Yesterday my publisher let me know that the first Hope & Glory novelette is doing pretty badly.
There’s still five novelettes to go, on the other hand, and now I’m curious to see what will come down next.
But let’s be honest – it’snot the sort of thing a writer likes to hear.
In the meanwhile, The Guardian published a short piece, by an anonymous writer, called What I’m really thinking: the failed novelist.
Now I cannot and I will not make light about the obvious distress and pain that transpire from the Guardian piece.
I do not subscribe to the opinions presented and the choices made by the writer, but what the heck, I do respect those anyway, because, as the poet said
two things you should be slow to criticize
a mans choice of woman and his choice of work
Or their decision to quit that work, I add.
But there’s something I’d like to add…
As a writer, there are three reasons why I write:
the desire to tell my own stories. the desire to have my stories read. the desire to try and make a buck out of it.
I know, there’s no Art mentioned, no Inner Demons, no Holy Fire – so sue me.
I’m a storyteller, but there’s a million ways in which I could tell stories to my heart’s content – from buttonholing strangers at the bus stop to doing podcasts to keeping a blog.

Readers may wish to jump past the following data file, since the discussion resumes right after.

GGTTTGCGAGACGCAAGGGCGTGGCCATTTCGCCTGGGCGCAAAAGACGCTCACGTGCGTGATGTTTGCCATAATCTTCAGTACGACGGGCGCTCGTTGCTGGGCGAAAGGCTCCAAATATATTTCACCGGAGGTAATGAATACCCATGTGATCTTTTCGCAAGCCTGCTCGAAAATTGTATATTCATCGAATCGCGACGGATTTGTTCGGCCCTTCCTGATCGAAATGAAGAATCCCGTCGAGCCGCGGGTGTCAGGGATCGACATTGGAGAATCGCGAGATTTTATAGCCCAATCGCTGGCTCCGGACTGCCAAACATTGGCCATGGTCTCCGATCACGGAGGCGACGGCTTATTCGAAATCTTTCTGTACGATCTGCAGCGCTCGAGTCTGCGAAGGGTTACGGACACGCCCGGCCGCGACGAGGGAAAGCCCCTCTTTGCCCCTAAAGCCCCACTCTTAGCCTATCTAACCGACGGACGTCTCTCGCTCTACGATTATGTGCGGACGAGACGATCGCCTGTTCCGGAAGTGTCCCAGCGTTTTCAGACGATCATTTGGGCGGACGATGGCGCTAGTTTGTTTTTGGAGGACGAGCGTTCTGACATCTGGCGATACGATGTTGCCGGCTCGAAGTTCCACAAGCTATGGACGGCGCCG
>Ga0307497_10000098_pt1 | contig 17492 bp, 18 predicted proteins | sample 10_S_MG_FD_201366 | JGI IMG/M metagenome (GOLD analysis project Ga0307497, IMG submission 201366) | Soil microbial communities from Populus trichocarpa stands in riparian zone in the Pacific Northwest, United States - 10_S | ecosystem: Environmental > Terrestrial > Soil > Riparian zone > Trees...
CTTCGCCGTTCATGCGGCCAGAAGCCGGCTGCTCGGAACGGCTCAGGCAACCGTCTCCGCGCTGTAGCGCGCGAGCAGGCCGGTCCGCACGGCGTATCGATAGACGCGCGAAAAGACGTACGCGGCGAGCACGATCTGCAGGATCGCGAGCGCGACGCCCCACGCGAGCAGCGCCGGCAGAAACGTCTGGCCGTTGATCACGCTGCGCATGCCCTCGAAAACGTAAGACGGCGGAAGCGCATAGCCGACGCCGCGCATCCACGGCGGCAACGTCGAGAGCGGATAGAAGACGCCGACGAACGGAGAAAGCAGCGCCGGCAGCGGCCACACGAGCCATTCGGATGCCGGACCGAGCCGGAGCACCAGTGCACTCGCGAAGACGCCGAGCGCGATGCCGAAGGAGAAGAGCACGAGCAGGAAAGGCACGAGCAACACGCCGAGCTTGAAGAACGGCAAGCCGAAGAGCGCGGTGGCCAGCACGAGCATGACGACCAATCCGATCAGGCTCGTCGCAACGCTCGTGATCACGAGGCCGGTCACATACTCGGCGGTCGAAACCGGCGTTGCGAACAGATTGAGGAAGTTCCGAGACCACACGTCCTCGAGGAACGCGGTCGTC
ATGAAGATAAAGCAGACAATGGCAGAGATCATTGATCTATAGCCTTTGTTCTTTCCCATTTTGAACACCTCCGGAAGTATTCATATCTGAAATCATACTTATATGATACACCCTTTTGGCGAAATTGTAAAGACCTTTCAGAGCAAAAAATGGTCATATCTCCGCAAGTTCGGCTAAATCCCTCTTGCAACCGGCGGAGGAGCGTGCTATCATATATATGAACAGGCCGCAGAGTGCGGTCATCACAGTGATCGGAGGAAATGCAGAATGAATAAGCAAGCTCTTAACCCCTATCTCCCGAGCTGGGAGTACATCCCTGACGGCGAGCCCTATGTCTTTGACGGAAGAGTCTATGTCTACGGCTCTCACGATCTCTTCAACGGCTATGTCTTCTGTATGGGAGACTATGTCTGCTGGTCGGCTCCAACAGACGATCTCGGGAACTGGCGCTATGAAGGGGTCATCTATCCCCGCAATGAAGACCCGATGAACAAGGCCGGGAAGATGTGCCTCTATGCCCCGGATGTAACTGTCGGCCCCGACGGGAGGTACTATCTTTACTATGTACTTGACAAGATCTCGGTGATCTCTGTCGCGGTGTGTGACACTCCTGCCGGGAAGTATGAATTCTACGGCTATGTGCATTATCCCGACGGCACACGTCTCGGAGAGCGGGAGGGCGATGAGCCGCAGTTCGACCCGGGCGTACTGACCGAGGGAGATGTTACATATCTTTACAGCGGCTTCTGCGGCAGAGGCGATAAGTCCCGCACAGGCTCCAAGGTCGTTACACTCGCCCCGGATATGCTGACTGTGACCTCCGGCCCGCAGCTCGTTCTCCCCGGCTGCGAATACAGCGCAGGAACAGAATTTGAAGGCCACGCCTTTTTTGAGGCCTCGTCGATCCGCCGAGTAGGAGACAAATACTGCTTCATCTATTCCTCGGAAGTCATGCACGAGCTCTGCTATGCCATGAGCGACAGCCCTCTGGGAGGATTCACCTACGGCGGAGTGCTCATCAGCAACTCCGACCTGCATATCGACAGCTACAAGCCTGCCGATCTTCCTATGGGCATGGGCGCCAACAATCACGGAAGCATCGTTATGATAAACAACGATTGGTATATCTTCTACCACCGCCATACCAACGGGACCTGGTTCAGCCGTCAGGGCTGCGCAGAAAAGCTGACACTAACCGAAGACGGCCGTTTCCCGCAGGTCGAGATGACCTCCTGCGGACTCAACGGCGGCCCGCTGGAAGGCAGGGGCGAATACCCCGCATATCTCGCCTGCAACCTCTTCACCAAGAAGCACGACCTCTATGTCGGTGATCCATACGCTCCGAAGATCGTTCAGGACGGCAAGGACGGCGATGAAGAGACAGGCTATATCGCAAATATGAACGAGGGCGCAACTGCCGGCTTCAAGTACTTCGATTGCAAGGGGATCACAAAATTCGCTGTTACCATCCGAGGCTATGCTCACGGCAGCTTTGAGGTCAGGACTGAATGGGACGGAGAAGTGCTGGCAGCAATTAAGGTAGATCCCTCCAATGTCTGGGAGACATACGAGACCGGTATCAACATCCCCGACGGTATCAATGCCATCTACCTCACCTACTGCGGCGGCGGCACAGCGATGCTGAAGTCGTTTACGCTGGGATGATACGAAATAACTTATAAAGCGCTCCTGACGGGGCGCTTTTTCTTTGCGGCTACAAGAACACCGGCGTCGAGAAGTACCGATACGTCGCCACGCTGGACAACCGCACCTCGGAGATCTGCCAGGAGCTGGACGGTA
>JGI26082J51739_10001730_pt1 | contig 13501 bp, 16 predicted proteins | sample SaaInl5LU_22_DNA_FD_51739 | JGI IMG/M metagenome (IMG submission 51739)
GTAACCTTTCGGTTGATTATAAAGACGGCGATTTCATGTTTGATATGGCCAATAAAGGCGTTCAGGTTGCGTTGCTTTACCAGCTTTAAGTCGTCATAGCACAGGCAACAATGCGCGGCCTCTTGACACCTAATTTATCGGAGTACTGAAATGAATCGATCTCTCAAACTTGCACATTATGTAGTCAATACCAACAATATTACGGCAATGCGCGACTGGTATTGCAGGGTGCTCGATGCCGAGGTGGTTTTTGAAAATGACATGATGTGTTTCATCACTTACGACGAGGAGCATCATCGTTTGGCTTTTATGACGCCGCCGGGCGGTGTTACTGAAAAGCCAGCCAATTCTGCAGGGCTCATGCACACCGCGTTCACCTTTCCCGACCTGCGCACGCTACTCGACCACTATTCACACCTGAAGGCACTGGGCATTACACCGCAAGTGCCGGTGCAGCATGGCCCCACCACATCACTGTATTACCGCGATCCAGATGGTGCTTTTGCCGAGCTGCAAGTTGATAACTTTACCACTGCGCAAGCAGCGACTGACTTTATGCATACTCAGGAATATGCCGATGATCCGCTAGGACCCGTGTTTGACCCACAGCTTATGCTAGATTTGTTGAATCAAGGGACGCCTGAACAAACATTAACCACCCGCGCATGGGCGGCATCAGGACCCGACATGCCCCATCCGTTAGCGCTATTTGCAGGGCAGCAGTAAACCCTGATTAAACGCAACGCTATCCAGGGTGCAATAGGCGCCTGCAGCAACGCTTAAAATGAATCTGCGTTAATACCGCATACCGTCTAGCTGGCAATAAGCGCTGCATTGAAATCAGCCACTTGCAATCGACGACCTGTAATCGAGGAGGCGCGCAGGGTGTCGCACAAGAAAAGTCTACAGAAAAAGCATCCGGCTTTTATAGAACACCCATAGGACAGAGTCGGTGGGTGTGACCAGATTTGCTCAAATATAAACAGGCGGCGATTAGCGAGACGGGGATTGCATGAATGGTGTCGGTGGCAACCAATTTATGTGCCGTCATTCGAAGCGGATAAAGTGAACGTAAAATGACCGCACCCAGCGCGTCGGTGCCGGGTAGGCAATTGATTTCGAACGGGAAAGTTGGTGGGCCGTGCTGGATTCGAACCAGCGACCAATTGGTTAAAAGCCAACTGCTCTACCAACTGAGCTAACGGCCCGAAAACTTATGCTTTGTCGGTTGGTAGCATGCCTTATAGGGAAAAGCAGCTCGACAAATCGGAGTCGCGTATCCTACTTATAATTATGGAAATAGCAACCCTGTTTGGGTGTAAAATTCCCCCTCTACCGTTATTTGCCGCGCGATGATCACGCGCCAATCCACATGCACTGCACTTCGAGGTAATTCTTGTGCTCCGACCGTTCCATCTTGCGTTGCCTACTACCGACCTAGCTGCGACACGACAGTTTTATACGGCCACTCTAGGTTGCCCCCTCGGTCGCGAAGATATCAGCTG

I do actually… well, apart from the buttonholing thing. Not yet, at least.
But to satisfy at the last two of the above-mentioned conditions, I write stories and publish them – or try to.
And then it turns out my stories are doing pretty badly.
And the worst part of it is, there’s people clapping – because to some, there’s nothing better than seeing somebody try and fail.
They want you to fail.
Not out of any animosity or hatred or deep-rooted evil, mind you.
No, probably they are overall decent people, and would be hurt should we describe them as nasty or bitter or cruel.
It’s just that they resent somebody doing something they do not – or they do, but without any pleasure.
It’s always a tragedy when someone’s creativity is smothered – even if it is a self-imposed smothering, a much needed silencing of a voice in one’s head to preserve the overall sanity of the individual.
But while I felt the hurt reading that piece on the Guardian, I’m still going on.
Each failure is a chance to learn something new, a chance to improve.
Because to run, in the end, is to keep falling face first without never hitting the dirt.
And stopping is not an option.